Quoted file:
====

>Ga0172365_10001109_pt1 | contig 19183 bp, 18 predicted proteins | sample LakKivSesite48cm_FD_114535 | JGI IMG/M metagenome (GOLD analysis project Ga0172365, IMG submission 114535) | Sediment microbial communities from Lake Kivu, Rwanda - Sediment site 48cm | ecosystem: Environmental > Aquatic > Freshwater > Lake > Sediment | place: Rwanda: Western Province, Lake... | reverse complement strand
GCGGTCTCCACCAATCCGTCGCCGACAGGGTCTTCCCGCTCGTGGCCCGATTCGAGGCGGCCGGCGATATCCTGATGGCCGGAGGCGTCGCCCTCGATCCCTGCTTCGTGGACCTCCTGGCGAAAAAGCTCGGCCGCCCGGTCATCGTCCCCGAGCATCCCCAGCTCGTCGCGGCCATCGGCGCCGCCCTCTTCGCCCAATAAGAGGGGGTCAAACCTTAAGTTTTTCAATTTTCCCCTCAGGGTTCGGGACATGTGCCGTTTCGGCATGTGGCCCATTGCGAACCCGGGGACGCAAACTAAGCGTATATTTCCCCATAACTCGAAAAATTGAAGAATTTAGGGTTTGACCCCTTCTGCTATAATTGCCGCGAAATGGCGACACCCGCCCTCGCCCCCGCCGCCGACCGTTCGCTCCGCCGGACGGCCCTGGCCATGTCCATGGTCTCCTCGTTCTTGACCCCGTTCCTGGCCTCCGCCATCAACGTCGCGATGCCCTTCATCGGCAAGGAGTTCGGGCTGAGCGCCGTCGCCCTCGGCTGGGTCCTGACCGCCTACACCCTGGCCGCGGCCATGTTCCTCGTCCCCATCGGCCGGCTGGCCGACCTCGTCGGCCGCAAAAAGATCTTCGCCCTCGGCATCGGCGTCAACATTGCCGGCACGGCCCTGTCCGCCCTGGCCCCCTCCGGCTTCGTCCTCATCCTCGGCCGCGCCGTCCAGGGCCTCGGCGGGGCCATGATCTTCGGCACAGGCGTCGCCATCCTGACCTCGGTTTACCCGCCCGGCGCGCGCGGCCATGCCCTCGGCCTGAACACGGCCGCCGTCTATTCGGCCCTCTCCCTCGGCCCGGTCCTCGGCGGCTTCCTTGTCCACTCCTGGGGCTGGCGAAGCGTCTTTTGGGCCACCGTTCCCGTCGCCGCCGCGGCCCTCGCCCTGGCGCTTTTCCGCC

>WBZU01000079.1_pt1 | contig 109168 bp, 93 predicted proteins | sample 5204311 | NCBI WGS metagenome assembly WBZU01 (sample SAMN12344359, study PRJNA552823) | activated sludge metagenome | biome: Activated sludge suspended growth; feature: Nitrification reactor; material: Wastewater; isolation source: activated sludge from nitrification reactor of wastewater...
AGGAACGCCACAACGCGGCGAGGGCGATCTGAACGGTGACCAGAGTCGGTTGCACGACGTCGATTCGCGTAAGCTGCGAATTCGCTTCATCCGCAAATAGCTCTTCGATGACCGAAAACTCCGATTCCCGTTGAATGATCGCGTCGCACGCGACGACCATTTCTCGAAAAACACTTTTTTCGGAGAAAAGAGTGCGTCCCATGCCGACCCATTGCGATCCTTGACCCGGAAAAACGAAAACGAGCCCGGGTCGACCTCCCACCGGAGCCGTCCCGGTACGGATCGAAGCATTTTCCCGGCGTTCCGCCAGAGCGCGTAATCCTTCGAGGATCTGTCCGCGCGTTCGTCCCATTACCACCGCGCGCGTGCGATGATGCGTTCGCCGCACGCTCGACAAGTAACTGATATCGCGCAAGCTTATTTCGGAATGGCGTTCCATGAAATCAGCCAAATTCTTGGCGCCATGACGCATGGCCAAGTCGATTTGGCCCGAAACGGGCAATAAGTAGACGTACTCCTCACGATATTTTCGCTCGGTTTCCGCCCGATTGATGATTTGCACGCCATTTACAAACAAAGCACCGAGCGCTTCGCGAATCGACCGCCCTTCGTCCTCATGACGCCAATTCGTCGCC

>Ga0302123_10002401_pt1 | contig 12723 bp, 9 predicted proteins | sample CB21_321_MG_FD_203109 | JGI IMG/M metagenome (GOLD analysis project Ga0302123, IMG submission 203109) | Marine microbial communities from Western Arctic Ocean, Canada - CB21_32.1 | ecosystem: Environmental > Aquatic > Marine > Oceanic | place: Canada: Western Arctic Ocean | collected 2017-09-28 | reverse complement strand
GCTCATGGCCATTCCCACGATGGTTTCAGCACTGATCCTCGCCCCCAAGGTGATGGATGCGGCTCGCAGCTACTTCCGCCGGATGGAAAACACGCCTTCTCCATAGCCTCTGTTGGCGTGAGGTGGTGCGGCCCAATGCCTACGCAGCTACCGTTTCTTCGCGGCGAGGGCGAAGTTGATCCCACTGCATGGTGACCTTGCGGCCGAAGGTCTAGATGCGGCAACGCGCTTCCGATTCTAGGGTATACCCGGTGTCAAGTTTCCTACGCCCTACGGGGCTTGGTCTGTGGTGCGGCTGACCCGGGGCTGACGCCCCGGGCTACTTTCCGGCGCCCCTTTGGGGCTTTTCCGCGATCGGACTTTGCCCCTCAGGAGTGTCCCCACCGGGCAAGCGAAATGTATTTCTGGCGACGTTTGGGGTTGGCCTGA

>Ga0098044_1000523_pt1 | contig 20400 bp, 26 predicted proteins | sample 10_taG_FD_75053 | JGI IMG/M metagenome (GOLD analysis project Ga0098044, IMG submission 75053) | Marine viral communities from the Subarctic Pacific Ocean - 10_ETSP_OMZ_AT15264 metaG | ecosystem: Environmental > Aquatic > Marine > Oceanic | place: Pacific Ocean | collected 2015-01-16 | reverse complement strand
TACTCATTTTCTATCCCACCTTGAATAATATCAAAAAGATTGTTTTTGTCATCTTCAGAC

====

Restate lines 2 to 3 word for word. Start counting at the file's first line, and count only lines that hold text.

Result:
GCGGTCTCCACCAATCCGTCGCCGACAGGGTCTTCCCGCTCGTGGCCCGATTCGAGGCGGCCGGCGATATCCTGATGGCCGGAGGCGTCGCCCTCGATCCCTGCTTCGTGGACCTCCTGGCGAAAAAGCTCGGCCGCCCGGTCATCGTCCCCGAGCATCCCCAGCTCGTCGCGGCCATCGGCGCCGCCCTCTTCGCCCAATAAGAGGGGGTCAAACCTTAAGTTTTTCAATTTTCCCCTCAGGGTTCGGGACATGTGCCGTTTCGGCATGTGGCCCATTGCGAACCCGGGGACGCAAACTAAGCGTATATTTCCCCATAACTCGAAAAATTGAAGAATTTAGGGTTTGACCCCTTCTGCTATAATTGCCGCGAAATGGCGACACCCGCCCTCGCCCCCGCCGCCGACCGTTCGCTCCGCCGGACGGCCCTGGCCATGTCCATGGTCTCCTCGTTCTTGACCCCGTTCCTGGCCTCCGCCATCAACGTCGCGATGCCCTTCATCGGCAAGGAGTTCGGGCTGAGCGCCGTCGCCCTCGGCTGGGTCCTGACCGCCTACACCCTGGCCGCGGCCATGTTCCTCGTCCCCATCGGCCGGCTGGCCGACCTCGTCGGCCGCAAAAAGATCTTCGCCCTCGGCATCGGCGTCAACATTGCCGGCACGGCCCTGTCCGCCCTGGCCCCCTCCGGCTTCGTCCTCATCCTCGGCCGCGCCGTCCAGGGCCTCGGCGGGGCCATGATCTTCGGCACAGGCGTCGCCATCCTGACCTCGGTTTACCCGCCCGGCGCGCGCGGCCATGCCCTCGGCCTGAACACGGCCGCCGTCTATTCGGCCCTCTCCCTCGGCCCGGTCCTCGGCGGCTTCCTTGTCCACTCCTGGGGCTGGCGAAGCGTCTTTTGGGCCACCGTTCCCGTCGCCGCCGCGGCCCTCGCCCTGGCGCTTTTCCGCC

>WBZU01000079.1_pt1 | contig 109168 bp, 93 predicted proteins | sample 5204311 | NCBI WGS metagenome assembly WBZU01 (sample SAMN12344359, study PRJNA552823) | activated sludge metagenome | biome: Activated sludge suspended growth; feature: Nitrification reactor; material: Wastewater; isolation source: activated sludge from nitrification reactor of wastewater...